Sioux Falls' partner on affordable housing warns subcontractors about slowing economy

The city council approved a $2.1 million tax increment financing package in October for the project in northeast Sioux Falls.

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The City of Sioux Falls is partnering with Nielson Construction to build 65 single-family homes near Madison Street and Veterans Parkway.

SIOUX FALLS — The company that is partnering with the city of Sioux Falls on an affordable housing project recently warned suppliers that payments will be delayed because of the slowing economy.

But officials with Nielson Construction say that a sluggish housing market doesn’t affect the viability of the project in northeast Sioux Falls, which was awarded $2.1 million in tax increment financing by the city council.

“We are a financially sound company,” owner Kelly Nielson said in an interview with Forum News Service. “The TIF project has nothing to do with what’s going on in the market right now.”

The council approved the package in October to offset the cost of the infrastructure for 65 single family homes. The financing allows the prices of the homes to be lower than they would be otherwise.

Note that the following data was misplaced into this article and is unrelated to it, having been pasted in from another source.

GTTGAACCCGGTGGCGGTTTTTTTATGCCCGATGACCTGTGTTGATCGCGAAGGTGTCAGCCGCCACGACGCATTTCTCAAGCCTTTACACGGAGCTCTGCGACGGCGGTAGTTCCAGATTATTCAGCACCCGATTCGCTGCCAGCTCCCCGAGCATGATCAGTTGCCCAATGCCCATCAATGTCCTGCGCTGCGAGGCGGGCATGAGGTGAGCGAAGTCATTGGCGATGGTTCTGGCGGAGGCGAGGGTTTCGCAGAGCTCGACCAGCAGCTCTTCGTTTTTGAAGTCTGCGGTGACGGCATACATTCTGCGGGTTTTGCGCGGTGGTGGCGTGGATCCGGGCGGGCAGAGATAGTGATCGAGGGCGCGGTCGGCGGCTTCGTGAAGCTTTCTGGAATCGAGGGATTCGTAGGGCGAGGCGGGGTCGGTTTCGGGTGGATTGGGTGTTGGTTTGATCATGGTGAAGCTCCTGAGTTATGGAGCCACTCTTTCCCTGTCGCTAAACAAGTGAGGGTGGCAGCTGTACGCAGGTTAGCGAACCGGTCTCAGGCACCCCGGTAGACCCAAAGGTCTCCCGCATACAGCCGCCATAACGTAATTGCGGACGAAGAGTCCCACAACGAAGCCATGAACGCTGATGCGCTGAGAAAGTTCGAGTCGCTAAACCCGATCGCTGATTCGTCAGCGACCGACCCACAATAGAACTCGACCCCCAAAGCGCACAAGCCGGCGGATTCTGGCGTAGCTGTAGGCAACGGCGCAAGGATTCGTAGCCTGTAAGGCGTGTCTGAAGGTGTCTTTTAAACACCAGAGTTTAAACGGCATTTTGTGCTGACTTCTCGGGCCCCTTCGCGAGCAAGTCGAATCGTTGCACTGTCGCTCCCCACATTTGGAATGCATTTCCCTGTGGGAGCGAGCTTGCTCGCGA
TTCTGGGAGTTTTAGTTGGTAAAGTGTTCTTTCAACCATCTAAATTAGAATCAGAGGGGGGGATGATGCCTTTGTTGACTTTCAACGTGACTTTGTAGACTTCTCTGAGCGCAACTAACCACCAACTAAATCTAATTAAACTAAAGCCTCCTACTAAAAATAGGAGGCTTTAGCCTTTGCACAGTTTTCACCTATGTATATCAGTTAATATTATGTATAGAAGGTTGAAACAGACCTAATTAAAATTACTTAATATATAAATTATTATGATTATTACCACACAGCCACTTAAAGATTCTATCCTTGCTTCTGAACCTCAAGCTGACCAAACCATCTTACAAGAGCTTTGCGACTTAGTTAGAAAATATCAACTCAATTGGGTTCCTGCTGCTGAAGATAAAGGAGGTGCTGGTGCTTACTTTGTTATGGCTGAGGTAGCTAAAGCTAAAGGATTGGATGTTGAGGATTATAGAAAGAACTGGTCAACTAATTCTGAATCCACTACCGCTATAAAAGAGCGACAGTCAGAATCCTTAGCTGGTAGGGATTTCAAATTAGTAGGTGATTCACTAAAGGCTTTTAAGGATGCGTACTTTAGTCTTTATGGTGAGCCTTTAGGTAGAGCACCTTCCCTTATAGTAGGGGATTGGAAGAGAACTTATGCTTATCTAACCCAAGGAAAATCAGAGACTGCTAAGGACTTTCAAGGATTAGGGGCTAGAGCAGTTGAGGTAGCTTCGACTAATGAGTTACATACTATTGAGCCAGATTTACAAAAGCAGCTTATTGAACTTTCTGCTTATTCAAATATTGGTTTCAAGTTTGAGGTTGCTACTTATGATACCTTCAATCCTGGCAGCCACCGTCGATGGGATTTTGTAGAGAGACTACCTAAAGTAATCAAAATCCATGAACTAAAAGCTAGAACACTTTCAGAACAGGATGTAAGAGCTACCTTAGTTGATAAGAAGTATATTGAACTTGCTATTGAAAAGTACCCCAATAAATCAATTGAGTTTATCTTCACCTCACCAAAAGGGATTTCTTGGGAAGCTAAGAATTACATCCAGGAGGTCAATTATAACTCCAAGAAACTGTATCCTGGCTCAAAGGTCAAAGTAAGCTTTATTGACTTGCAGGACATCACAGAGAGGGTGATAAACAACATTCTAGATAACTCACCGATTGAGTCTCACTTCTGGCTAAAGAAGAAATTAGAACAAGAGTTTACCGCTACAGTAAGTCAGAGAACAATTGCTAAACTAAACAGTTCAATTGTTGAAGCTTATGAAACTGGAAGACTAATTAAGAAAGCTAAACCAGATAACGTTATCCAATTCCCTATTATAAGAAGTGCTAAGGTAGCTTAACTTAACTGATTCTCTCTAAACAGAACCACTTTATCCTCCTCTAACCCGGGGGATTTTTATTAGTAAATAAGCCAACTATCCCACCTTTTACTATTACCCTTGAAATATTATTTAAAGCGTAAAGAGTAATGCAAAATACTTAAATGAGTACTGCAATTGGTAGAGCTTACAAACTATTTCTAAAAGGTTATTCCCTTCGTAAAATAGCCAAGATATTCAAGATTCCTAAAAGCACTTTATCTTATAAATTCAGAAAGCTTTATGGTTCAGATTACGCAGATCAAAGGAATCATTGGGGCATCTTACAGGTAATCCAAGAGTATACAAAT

The homes will range from $232,000 to $323,000, which is below the cap of $340,000 set by the state’s first-time homebuyer program.


Kelly Nielson, owner of Nielson Construction.

The council’s approval of the TIF comes as overall housing sales have fallen sharply amid rising interest rates. The Federal Reserve has hiked the prime rate for lending six times in 2022. Those increases were intended to temper economic activity and reduce inflation.

As a result, the once red-hot housing market in Sioux Falls has cooled considerably.

Nielson Construction was building 18 new homes a month in 2021. That is down to four homes a month, the company said in a release.

In an email to subcontractors and suppliers, Josh Nielson, construction operations manager for the company, said the slow sales are affecting their ability to pay the bills.

“We are in a weird place right now with sales continuing to be slow. (We have) taken multiple steps to try to help this, but at the moment sales are just not moving,” he wrote. “... (C)ash flow is short and there is going to be some delays on getting paid for invoicing.”

Copies of the email circulated among city officials this week and was first reported by The Dakota Scout.

TIFs were initially established as a tool to help spur economic development in targeted areas where developers are seeking to build new businesses and income-generating properties. However, TIFs have now evolved to facilitate other projects, including housing developments. The increase in property tax revenue in the area being developed is what funds public infrastructure improvements and pays back the government entity that approved the project.

The Nielson project is the first time the city has used a TIF related to single-family housing.


It also comes at a sensitive point for city councilors stung by the Village on the River project, which fell through in 2019 when the partner in that deal wasn’t able to meet financial obligations. A hulking concrete parking ramp on east 10th Street in the heart of downtown is the only piece of the Village on the River project that was finished.